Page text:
The Justice community was badly shaken by the shooting in tiny Grundy, Va., on Jan. 16 at the Appalachian School of Law.
Three people were killed and three wounded. A disgruntled failing student has been charged with murder. Among the victims was the school's dean, L. Anthony Sutin, who served for four years in the Janet Reno Justice Department.
As one career official said to me, "Tony was the last person you would think of dying a violent death." His former law school roommate and longtime friend and colleague Kent Markus noted the sad irony that Sutin, "had dedicated himself to trying to prevent exactly this kind of activity."
Sutin had a stellar résumé — summa cum laude at Brandeis University; cum laude, Harvard Law School; federal district court clerk; partner at the prestigious firm of Hogan & Hartson — before working on the 1992 Bill Clinton campaign and then joining Justice in 1994 where he held several positions under Reno.
But when he left Justice he deliberately chose to go to Grundy where the Appalachian School of Law had just been created in 1997 to help the citizens of that impoverished coal-mining community. As his friends and colleagues reminisced, he went partly to "get away from it all" but largely in order to serve the community, because he strongly believed in the importance of bringing good legal education to the rural setting.
As dean, Sutin strongly emphasized community service for the students; they were required to perform 25 hours each semester. Projects have included conflict resolution, a county mapping project, and housing repairs for sub-standard homes.
Sutin also worked hard to obtain American Bar Association accreditation for the law school, and is regarded as largely responsible for its provisional accreditation, granted last year. As Reno recalled in a statement mourning the loss of "not only a former colleague but a friend": "He left the Justice Department to help establish the Appalachian School of Law, whose accreditation is due in substantial part to his efforts."
One former colleague recalled that this past fall Virginia gubernatorial candidate (now Governor) Mark Warner took time off from his own campaign to host a fund-raiser for the law school. This colleague remembered how excited Sutin was because the school was beginning to make a difference in a community that had been completely devastated economically.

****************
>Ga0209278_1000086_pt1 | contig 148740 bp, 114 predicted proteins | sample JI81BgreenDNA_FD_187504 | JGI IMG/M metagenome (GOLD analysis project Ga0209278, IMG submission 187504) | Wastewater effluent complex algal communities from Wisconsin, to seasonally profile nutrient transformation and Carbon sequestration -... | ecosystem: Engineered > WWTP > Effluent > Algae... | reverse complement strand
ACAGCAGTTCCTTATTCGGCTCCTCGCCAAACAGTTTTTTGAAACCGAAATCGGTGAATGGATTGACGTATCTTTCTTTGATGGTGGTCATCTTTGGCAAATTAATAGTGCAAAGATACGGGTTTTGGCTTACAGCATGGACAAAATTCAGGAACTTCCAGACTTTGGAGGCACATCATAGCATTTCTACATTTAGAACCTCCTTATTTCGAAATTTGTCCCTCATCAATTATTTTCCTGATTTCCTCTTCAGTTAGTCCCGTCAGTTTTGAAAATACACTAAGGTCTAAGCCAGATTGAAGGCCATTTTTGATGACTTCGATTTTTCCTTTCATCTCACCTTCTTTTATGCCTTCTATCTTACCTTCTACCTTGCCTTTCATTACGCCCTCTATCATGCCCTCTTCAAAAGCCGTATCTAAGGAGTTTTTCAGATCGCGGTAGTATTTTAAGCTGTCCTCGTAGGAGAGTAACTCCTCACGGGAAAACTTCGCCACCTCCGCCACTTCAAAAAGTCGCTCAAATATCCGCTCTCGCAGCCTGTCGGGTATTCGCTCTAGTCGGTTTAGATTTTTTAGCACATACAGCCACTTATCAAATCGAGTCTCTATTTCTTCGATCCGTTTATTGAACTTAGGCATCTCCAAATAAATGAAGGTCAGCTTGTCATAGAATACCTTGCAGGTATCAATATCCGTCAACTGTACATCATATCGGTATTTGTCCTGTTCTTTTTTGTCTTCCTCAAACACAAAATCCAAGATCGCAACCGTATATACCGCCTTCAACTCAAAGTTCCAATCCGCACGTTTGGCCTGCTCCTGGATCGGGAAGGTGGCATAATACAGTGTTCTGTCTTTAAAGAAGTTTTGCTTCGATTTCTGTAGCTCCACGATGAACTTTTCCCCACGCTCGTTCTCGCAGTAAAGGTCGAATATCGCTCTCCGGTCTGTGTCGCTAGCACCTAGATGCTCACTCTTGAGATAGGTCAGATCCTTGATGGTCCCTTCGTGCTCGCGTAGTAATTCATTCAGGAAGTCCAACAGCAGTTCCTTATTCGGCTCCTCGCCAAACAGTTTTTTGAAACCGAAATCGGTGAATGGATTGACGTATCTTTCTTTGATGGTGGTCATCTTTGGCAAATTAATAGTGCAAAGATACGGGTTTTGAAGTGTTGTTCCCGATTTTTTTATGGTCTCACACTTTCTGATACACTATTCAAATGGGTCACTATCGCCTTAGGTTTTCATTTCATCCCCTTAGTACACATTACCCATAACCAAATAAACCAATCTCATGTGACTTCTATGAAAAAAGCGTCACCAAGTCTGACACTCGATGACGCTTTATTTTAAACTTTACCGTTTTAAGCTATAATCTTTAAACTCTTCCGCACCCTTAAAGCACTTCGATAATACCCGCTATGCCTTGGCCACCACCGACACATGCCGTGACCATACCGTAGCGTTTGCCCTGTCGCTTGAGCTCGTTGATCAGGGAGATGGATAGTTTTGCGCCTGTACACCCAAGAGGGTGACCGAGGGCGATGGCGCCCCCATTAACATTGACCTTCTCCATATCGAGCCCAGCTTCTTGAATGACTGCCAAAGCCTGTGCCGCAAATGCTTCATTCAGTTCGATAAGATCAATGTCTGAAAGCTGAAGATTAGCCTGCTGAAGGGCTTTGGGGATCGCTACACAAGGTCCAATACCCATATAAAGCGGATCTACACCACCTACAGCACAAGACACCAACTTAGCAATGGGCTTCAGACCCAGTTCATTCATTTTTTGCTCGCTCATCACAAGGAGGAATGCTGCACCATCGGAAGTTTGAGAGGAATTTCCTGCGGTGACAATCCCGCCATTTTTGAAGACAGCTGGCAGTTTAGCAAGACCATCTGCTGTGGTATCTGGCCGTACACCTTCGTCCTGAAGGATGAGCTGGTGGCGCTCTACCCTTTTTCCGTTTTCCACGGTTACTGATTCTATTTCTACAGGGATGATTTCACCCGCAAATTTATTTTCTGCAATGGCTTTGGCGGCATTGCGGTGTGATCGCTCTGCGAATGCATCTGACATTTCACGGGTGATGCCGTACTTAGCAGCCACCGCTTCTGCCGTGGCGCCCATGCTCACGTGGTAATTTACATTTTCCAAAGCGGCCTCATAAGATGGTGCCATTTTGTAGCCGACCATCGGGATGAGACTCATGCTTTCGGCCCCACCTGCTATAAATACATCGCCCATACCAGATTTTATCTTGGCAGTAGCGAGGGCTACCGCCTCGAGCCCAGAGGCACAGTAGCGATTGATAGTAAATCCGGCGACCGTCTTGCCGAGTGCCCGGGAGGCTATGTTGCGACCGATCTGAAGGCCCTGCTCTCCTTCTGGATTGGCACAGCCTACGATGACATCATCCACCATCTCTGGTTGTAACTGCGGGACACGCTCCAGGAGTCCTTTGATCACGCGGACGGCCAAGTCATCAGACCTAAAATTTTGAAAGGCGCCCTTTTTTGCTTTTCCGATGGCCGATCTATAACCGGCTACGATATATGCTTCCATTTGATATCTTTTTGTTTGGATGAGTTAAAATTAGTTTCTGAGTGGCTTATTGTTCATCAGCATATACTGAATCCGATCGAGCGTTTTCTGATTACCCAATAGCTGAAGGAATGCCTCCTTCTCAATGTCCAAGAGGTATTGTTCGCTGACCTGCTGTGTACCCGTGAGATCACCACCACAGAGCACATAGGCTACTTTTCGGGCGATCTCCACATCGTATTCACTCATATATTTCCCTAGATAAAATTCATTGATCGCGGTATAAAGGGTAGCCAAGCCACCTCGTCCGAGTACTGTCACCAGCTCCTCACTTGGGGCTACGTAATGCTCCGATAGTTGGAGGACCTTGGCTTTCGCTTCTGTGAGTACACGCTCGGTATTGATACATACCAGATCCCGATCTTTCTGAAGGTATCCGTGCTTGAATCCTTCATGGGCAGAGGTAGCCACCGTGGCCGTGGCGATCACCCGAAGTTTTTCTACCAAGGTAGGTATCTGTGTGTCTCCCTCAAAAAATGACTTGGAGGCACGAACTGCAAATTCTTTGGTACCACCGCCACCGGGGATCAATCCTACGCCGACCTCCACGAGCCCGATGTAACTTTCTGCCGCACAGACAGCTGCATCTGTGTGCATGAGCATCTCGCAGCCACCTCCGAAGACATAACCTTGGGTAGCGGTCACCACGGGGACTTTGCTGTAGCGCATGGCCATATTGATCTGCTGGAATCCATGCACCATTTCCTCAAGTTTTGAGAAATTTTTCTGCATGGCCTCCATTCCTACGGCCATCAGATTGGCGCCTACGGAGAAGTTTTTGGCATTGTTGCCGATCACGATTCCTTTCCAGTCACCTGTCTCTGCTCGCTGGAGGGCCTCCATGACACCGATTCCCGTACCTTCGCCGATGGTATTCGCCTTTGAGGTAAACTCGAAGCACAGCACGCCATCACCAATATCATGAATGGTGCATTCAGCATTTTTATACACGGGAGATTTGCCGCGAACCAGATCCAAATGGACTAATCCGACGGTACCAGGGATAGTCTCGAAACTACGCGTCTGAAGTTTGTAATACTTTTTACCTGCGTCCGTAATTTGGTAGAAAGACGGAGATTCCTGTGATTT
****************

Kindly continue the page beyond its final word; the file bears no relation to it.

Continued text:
Over and over, former colleagues wrestled with shock and disbelief and used the same words and phrases to describe Sutin: "a truly decent person"; and "the nicest guy in the world"; and "the sweetest, nicest man in the world."
David Ogden, who also held several positions under Reno, finishing as assistant attorney general for the Civil Division, said "he was the kindest, gentlest guy that I met in the entire government," adding he was also a person of the "utmost integrity." Ogden also asserted Sutin was very solid, had good judgment, and that "the attorney general listened to him."
Even in Sutin's last position at Justice, assistant attorney general for legislative affairs, at a time of absolute war with Congress over independent counsels and campaign finance, Ogden recalled that because "he had such a level demeanor, he was able to reduce tensions."
Similarly, Myron Marlin, Reno's last spokesman, said the only words that keep coming to his mind are "gentle intellectual giant." He explained that Sutin was so capable and intelligent, yet always a calming force. And former top aide Tom Perelli said he had been wracking his memory for anecdotes, but "the hardest and easiest moments were about the same, because he was so unflappable." He recalled that when Sutin left for Grundy it was partly for a change of pace, but really it demonstrated his continuing commitment to public service.
Sutin's wife, Margaret Lawton, also taught at Appalachian. They had two children: a boy, Henry, aged 4, who had been adopted in Russia, and a girl, Clara Li, 15 months, who — especially poignantly — had less than a month ago been adopted in China.
Watch What You Ask For
Earlier this week several reporters were grumbling that we had not seen much of Attorney General John Ashcroft since the new year; or if we saw him, it was at photo ops where there is little or no chance of asking a question.
Suddenly all that changed: on Tuesday, Jan. 15, we had the announcement of charges against American al Qaeda John Walker Lindh; on Wednesday, Jan. 16, the indictment of shoe-bomb suspect Richard Reid; and Thursday, Jan. 17, the release of photos and video of five suspected al Qaeda members.
And of course in the midst of all this we have had to contend with numerous Enron/Andersen-related questions. Not to mention all the usual "normal news." We are now begging for a respite!
On Not Crying Wolf
Ashcroft displayed a certain sensitivity on Wednesday to the criticism from many directed at the highly vague alerts that have been issued in recent months. (In fact, there have only been three, but most people believe there have been more.)
But in announcing the charges against Reid he strongly emphasized the fact that the passengers and crew on that airplane had been alert, had responded to the threat, and thus had averted another real tragedy. FBI Director Robert Mueller echoed the idea that their "courage and quick thinking" had been a "decisive factor in the outcome."
But perhaps to underscore their sensitivity to the criticism, Ashcroft indicated awareness of the jokes about the constant calls to maintain a high state of alert: "And, you know, there was a time when people thought ... it was funny that we asked for people to be alert. And certainly if we'd have put out an alert saying, 'Watch out for people with exploding shoes,' we would have been laughed out of town."
Beverley Lumpkin has covered the Justice Department for 16 years for ABCNEWS. Halls of Justice appears every Saturday.